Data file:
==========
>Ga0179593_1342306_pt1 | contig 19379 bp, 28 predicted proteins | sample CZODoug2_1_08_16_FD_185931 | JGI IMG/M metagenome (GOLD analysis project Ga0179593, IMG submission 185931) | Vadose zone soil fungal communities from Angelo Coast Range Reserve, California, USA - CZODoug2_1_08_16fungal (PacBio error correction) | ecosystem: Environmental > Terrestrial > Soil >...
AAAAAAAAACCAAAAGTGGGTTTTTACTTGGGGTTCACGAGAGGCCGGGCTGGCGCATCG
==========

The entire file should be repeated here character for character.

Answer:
>Ga0179593_1342306_pt1 | contig 19379 bp, 28 predicted proteins | sample CZODoug2_1_08_16_FD_185931 | JGI IMG/M metagenome (GOLD analysis project Ga0179593, IMG submission 185931) | Vadose zone soil fungal communities from Angelo Coast Range Reserve, California, USA - CZODoug2_1_08_16fungal (PacBio error correction) | ecosystem: Environmental > Terrestrial > Soil >...
AAAAAAAAACCAAAAGTGGGTTTTTACTTGGGGTTCACGAGAGGCCGGGCTGGCGCATCG